Source Feed: Brain and Behavior

More than a quarter of children with autism spectrum disorder are also diagnosed with disruptive behavior disorders. Now researchers have identified a possible biological cause: a key mechanism that regulates emotion functions differently in the brains of the children who exhibit disruptive behavior.

Source Feed: Mind & Brain News -- ScienceDaily

A new study shows that a synthetic molecule stimulates repair of the protective sheath that covers nerve cells in the brain and spinal cord. The study demonstrates in mice that a synthetic molecule called sobetirome efficiently repairs damaged myelin without side effects.

Source Feed: Mind & Brain News -- ScienceDaily

An international research team modeled the growth of cerebral tracts. Using neurons derived from stem cells, they grew cortical-like spheroids. In a microdevice, the spheroids extended bundles of axons toward each other, forming a physical and electrical connection. Fascicles grew less efficiently when one spheroid was absent, and when a gene relevant to cerebral tract formation was knocked-down. The study further illuminates brain growth and developmental disorders.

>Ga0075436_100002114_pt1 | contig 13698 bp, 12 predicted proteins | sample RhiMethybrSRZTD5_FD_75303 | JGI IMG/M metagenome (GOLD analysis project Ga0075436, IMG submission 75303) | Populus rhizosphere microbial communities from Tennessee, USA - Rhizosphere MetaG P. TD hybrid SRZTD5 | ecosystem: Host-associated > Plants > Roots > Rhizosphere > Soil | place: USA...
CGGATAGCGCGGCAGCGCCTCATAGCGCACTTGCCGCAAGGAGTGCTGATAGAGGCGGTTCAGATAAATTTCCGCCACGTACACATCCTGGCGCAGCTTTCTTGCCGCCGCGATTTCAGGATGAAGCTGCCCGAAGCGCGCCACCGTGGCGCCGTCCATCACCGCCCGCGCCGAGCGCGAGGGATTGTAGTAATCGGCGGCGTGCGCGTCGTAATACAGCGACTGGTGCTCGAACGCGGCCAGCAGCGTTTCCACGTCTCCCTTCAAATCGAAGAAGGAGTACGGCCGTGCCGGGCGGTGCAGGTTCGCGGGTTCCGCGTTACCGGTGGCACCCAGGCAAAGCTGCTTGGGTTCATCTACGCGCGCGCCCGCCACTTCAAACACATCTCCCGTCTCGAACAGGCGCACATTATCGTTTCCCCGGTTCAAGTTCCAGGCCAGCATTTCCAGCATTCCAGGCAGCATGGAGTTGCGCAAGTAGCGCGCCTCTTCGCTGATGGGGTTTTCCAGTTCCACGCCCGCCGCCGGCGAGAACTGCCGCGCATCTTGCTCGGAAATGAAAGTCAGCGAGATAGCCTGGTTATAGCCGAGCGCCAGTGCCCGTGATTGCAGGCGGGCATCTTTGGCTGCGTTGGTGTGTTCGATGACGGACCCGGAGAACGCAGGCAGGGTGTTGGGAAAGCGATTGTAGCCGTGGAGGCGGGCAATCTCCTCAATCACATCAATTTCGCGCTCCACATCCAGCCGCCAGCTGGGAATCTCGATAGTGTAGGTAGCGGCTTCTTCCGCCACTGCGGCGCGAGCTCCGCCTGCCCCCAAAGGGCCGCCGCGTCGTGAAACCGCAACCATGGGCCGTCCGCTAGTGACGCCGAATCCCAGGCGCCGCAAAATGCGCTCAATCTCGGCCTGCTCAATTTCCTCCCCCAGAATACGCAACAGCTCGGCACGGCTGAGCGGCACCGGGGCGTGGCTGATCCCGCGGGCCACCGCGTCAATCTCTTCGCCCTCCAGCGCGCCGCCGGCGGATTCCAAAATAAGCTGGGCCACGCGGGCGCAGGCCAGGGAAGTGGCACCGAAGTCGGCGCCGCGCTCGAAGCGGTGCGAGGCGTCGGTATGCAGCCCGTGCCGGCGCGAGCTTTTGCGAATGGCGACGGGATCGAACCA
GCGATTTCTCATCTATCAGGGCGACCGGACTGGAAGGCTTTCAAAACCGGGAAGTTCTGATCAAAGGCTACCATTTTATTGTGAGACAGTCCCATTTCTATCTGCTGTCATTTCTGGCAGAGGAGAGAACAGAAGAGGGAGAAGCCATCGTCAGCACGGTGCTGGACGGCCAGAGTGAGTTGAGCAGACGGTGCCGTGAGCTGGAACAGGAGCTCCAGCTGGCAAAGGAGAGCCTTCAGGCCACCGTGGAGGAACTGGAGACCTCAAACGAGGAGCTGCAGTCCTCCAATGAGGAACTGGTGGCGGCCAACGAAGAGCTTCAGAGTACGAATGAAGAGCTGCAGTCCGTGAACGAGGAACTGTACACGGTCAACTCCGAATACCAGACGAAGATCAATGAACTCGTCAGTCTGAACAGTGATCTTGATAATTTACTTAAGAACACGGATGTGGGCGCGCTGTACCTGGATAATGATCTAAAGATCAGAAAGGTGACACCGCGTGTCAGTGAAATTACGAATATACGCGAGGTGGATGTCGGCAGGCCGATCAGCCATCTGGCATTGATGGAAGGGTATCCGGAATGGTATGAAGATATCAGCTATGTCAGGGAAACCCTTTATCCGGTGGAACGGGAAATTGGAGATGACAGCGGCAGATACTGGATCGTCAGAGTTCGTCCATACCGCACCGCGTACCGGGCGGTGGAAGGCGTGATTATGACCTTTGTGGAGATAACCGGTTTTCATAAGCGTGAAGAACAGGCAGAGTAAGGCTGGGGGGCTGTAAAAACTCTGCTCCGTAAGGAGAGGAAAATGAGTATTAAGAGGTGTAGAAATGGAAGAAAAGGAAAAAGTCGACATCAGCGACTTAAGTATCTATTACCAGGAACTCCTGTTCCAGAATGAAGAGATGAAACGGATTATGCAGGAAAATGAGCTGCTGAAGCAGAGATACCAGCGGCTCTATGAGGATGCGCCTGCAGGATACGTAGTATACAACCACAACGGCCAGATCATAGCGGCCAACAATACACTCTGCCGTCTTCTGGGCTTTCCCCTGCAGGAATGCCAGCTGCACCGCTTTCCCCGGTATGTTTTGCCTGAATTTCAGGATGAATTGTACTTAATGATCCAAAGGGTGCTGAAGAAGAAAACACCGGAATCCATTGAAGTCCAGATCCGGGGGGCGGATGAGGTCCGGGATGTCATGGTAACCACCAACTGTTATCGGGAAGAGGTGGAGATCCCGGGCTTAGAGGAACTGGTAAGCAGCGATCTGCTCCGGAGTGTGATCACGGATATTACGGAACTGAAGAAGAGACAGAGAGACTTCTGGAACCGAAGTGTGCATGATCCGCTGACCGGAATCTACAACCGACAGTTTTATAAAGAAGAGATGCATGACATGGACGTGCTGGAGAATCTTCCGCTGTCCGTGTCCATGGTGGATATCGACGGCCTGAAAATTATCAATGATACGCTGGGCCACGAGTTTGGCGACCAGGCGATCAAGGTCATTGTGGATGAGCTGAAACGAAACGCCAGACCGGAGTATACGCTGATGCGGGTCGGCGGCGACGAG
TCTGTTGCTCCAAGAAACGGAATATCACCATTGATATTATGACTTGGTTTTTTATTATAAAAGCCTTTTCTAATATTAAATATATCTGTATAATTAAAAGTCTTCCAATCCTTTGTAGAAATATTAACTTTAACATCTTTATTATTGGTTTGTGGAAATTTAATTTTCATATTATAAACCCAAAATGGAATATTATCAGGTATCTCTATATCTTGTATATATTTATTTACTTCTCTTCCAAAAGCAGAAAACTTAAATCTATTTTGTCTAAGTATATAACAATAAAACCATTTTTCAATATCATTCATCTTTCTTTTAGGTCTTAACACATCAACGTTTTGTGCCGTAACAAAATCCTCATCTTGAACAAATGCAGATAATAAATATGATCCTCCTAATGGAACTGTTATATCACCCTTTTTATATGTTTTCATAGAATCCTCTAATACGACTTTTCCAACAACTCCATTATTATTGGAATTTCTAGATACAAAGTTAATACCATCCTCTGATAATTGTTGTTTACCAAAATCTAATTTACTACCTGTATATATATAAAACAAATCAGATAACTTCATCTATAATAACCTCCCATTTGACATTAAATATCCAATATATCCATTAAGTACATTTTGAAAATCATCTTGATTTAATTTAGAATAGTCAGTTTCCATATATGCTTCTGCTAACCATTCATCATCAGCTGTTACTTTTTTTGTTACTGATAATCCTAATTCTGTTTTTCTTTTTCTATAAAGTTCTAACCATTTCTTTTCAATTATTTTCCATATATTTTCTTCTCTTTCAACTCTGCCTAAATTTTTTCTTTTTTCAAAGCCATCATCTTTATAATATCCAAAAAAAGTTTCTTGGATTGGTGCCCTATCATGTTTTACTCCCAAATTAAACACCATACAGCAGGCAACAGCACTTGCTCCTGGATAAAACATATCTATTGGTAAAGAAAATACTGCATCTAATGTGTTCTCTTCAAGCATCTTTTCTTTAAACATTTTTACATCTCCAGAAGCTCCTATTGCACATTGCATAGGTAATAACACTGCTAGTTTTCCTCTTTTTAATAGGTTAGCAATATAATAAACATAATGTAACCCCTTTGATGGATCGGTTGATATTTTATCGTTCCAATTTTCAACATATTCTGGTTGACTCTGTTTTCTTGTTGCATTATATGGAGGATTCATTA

Source Feed: Mind & Brain News -- ScienceDaily



Researchers have found that general anesthesia induces unconsciousness by hijacking the neural circuitry that makes us fall sleep. They traced this neural circuitry back to a cluster of cells at the base of the brain responsible for churning out hormones to regulate bodily functions, mood, and sleep. The finding could lead to better drugs capable of putting people to sleep with fewer side effects.

Source Feed: Mind & Brain News -- ScienceDaily

New evidence suggests that those who smoke cannabis, or marijuana, weigh less compared to adults who don't. The findings are contrary to the belief that marijuana users who have a serious case of the munchies will ultimately gain more weight.

Source Feed: Mind & Brain News -- ScienceDaily

Some people may rely on principles of both guilt and fairness and may switch their moral rule depending on the circumstances, according to a new study on moral decision-making and cooperation.

Source Feed: Mind & Brain News -- ScienceDaily


A study reveals that neurons in the motor cortex exhibit an unexpected division of labor, a finding that could help scientists understand how the brain controls the body and provide insight on certain neurological disorders.

Source Feed: Mind & Brain News -- ScienceDaily